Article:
The Techstars legal team has created this best practices sheet to give you guidance and practical tips if your company is facing dissolution. Unsurprisingly, these will be different depending on which state you’re incorporated in—this sheet focuses on Delaware, because of the large number of US corporations incorporated there.
Long-Form v. Short-Form Dissolution
Many smaller companies liquidate without the protections of federal bankruptcy law, as corporate bankruptcy can be very expensive. Instead, you can get some of the same protections through Delaware’s long-form dissolution process—it gives boards of directors similar protections, and provides company creditors with notice, plus an opportunity to present their claims.
Work with your legal counsel to make sure you meet all the formalities of the long-form process, like 60-days notice to all known claimants, including public notice, and a court approval process ( 8 Del. C. 1953, § 280).
The formalities of the long-form process may be overkill for your company, especially if you’ve already sold your operating assets, if you stopped operations a while ago, or if you’re unlikely to have unknown creditors.
In this case, short-form dissolution may be right for you: it’s simpler and less expensive for many companies, and comes with fewer formalities than the long-form process (8 Del. C. 1953, § 275).
7 Steps to Dissolve a Business
- Obtain Board and Shareholder Approvals. Your company’s Board of Directors must approve the decision to dissolve and adopt a Plan of Liquidation. A majority of the company’s shareholders must also approve the decision and the Plan of Liquidation.
- Pay Franchise Taxes and File an Annual Report. You must pay Delaware franchise taxes in full (including the current calendar year franchise tax) and file all applicable Annual Franchise Tax Reports. The Delaware Division of Corporations will not accept the Certificate of Dissolution (see below) until this step is done.
- Notify the IRS. Within 30 days of the Board approving the dissolution (the dissolution resolution date), your company must file a notice of dissolution with the Internal Revenue Service: Form 966.
- If the dissolution involves the sale or exchange of corporate assets, Forms 8594 and 4797 might also be necessary.
- See the IRS checklist for other required filings.
- File for Dissolution with the State. Once the decision to dissolve is properly approved, the company must file a Certificate of Dissolution with the Delaware Division of Corporations.
- If your company has stopped doing business and doesn’t have any remaining assets, it might qualify to file the short form certificate of dissolution.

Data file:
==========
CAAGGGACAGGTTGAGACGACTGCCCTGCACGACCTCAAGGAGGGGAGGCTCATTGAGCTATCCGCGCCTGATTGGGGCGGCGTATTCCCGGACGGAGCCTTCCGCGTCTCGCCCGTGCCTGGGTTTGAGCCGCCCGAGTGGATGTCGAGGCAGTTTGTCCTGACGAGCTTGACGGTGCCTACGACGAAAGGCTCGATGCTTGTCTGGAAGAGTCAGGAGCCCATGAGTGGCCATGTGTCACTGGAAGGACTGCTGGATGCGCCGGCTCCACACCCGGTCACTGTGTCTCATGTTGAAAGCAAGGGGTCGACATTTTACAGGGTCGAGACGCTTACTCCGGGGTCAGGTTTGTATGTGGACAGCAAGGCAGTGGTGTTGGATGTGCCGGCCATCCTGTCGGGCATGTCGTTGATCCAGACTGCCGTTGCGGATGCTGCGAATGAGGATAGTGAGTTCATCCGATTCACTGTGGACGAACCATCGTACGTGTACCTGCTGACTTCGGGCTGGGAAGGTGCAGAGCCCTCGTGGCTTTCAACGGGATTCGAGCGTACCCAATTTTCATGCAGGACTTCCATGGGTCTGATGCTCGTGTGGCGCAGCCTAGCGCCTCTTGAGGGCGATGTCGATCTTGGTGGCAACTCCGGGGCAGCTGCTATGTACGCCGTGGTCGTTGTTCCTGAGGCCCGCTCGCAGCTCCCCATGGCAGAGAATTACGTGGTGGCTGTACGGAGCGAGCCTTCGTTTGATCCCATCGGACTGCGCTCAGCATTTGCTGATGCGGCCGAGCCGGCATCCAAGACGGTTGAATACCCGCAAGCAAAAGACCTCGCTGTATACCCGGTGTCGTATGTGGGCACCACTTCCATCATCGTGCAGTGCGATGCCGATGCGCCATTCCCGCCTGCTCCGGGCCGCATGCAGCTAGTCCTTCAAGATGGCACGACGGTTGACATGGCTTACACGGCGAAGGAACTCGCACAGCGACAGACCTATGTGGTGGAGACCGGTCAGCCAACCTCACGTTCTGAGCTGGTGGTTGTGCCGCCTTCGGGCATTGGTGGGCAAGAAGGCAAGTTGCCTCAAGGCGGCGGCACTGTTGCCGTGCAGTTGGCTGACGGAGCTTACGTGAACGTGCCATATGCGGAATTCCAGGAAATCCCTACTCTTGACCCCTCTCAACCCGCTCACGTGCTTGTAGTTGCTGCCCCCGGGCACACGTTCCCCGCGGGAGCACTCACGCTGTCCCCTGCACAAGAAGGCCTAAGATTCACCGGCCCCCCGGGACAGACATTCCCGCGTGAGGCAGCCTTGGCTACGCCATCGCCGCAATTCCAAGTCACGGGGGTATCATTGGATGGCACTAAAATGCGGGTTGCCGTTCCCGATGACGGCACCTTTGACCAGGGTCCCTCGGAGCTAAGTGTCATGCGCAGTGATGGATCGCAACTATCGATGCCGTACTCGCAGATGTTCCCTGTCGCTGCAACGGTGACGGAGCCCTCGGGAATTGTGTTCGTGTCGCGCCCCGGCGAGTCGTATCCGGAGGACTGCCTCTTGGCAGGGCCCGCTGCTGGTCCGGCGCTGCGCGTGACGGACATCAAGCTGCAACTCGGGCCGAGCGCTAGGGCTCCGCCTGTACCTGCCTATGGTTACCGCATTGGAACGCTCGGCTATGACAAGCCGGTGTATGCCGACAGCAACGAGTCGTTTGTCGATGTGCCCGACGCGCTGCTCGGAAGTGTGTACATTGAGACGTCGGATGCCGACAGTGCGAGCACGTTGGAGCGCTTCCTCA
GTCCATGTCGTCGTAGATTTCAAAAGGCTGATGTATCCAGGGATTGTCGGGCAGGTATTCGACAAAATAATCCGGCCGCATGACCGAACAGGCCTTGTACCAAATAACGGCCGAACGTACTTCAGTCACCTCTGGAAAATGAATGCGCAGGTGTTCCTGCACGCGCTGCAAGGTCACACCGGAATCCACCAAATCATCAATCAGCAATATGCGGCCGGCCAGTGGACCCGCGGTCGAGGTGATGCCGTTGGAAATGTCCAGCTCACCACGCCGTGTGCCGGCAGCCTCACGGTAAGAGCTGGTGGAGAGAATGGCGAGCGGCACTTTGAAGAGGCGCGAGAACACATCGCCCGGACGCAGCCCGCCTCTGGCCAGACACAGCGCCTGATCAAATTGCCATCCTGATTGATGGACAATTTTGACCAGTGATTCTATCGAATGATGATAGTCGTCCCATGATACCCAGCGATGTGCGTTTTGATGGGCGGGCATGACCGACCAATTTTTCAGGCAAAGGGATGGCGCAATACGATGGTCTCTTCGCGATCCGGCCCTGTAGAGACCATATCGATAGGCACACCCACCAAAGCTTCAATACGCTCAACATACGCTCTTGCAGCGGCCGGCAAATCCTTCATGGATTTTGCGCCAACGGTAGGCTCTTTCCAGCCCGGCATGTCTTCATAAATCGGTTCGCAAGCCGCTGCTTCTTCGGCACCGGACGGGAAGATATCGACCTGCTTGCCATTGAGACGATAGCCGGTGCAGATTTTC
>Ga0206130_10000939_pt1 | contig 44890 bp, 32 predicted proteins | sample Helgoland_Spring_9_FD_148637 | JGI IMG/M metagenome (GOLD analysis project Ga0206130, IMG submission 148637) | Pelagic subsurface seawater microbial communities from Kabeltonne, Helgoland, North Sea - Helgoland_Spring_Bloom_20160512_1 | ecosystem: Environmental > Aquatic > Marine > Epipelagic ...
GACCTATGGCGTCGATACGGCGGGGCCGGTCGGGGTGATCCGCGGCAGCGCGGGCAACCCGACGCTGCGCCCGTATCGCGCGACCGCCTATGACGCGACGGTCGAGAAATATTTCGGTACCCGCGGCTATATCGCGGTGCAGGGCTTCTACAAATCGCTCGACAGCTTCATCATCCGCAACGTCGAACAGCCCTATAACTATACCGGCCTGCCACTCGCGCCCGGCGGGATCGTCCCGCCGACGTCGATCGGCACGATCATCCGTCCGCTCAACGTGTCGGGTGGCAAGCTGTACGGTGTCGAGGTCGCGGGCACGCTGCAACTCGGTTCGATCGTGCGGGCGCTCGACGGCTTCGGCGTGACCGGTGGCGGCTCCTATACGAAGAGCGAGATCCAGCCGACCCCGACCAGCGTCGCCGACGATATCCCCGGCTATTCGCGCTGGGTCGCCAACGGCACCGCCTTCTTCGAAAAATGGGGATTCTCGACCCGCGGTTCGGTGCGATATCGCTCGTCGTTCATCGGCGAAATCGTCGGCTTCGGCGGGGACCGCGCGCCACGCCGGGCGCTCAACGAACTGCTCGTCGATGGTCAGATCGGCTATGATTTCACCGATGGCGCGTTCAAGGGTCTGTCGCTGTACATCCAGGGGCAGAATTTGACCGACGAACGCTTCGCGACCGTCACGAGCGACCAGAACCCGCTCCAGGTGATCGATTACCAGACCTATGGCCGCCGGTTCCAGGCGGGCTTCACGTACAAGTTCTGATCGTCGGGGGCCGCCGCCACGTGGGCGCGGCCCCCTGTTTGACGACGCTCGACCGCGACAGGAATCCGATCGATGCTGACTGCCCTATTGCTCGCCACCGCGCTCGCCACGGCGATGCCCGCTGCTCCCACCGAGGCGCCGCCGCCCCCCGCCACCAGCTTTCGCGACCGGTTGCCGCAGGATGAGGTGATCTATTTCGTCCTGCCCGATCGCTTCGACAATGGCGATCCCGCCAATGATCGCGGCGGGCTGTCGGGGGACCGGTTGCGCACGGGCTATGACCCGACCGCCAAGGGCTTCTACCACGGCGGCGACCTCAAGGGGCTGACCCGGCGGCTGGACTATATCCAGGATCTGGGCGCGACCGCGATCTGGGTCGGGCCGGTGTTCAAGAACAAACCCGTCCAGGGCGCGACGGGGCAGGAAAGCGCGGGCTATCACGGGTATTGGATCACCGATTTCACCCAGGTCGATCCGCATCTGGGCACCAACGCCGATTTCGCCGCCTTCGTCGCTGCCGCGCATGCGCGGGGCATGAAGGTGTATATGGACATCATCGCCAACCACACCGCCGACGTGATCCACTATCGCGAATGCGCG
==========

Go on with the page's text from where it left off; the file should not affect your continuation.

- If the company is registered to do business in another state, it will have to withdraw or surrender those qualifications.
- Provide Appropriate Notice to Creditors and Stakeholders. Follow state law requirements to give notice of the dissolution to anyone with a claim against the company. Delaware’s long-form dissolution notice requirements are here: 8 Del. C. 1953, § 280.
- “Winding Up”. After the dissolution is effective, the dissolved company is deemed to continue, generally for three years, for the limited purposes of winding up per the Plan of Liquidation. This means:
- Settling and closing the business;
- Liquidating remaining corporate assets;
- Settling claims;
- Resolving any lawsuits;
- Making final distributions to creditors, and if funds remain, to applicable shareholders.
- File Final Federal and State Tax Returns. Review the IRS checklist for closing a business and filing final returns. For the company’s final returns, check the box to indicate the tax return is a final return.
Do’s and Don’ts
Do: Act in accordance with your fiduciary duties.
It’s your responsibility to focus on maximizing the company’s value. For more on your obligations as a Director, see here.
Don’t: Disappear; act in a manner that presents a conflicting interest; arbitrarily pay back one creditor over another; etc.
Do: Send the filed Certificate of Dissolution to investors, describing your decision to dissolve and your efforts to maximize return to shareholders.
Don’t: Use dissolution as an escape hatch.
Dissolution alone does not abate actions, suits, or proceedings begun by or against your corporation prior to dissolution—or, generally speaking, for a period of three years after dissolution.
Do: Educate yourself on the several ways to wind down a company.
Talk with your lawyer about which way to wind down your company is the best choice for your situation—the complexity of your company (number of employees, investors, creditors, etc.) will have a big impact on this.